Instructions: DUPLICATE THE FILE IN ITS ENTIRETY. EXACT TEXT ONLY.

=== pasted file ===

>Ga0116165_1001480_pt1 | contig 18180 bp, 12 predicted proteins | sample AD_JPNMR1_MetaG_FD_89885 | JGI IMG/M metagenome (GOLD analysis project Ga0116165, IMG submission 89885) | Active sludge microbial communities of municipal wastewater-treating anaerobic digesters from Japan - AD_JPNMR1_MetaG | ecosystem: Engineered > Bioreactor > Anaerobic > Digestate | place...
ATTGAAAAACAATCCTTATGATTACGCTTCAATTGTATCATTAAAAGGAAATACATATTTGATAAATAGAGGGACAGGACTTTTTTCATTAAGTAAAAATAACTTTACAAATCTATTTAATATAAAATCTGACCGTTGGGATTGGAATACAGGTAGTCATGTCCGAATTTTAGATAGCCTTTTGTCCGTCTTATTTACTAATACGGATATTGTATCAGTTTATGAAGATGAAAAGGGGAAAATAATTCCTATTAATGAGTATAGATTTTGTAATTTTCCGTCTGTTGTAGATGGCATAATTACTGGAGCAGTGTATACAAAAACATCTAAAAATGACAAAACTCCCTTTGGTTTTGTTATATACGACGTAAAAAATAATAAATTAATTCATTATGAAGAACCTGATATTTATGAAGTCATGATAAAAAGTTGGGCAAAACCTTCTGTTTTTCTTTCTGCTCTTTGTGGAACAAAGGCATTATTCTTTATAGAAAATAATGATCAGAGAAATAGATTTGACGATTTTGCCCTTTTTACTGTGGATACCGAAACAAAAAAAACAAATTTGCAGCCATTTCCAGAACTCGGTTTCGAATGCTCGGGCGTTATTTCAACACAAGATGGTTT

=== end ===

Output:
>Ga0116165_1001480_pt1 | contig 18180 bp, 12 predicted proteins | sample AD_JPNMR1_MetaG_FD_89885 | JGI IMG/M metagenome (GOLD analysis project Ga0116165, IMG submission 89885) | Active sludge microbial communities of municipal wastewater-treating anaerobic digesters from Japan - AD_JPNMR1_MetaG | ecosystem: Engineered > Bioreactor > Anaerobic > Digestate | place...
ATTGAAAAACAATCCTTATGATTACGCTTCAATTGTATCATTAAAAGGAAATACATATTTGATAAATAGAGGGACAGGACTTTTTTCATTAAGTAAAAATAACTTTACAAATCTATTTAATATAAAATCTGACCGTTGGGATTGGAATACAGGTAGTCATGTCCGAATTTTAGATAGCCTTTTGTCCGTCTTATTTACTAATACGGATATTGTATCAGTTTATGAAGATGAAAAGGGGAAAATAATTCCTATTAATGAGTATAGATTTTGTAATTTTCCGTCTGTTGTAGATGGCATAATTACTGGAGCAGTGTATACAAAAACATCTAAAAATGACAAAACTCCCTTTGGTTTTGTTATATACGACGTAAAAAATAATAAATTAATTCATTATGAAGAACCTGATATTTATGAAGTCATGATAAAAAGTTGGGCAAAACCTTCTGTTTTTCTTTCTGCTCTTTGTGGAACAAAGGCATTATTCTTTATAGAAAATAATGATCAGAGAAATAGATTTGACGATTTTGCCCTTTTTACTGTGGATACCGAAACAAAAAAAACAAATTTGCAGCCATTTCCAGAACTCGGTTTCGAATGCTCGGGCGTTATTTCAACACAAGATGGTTT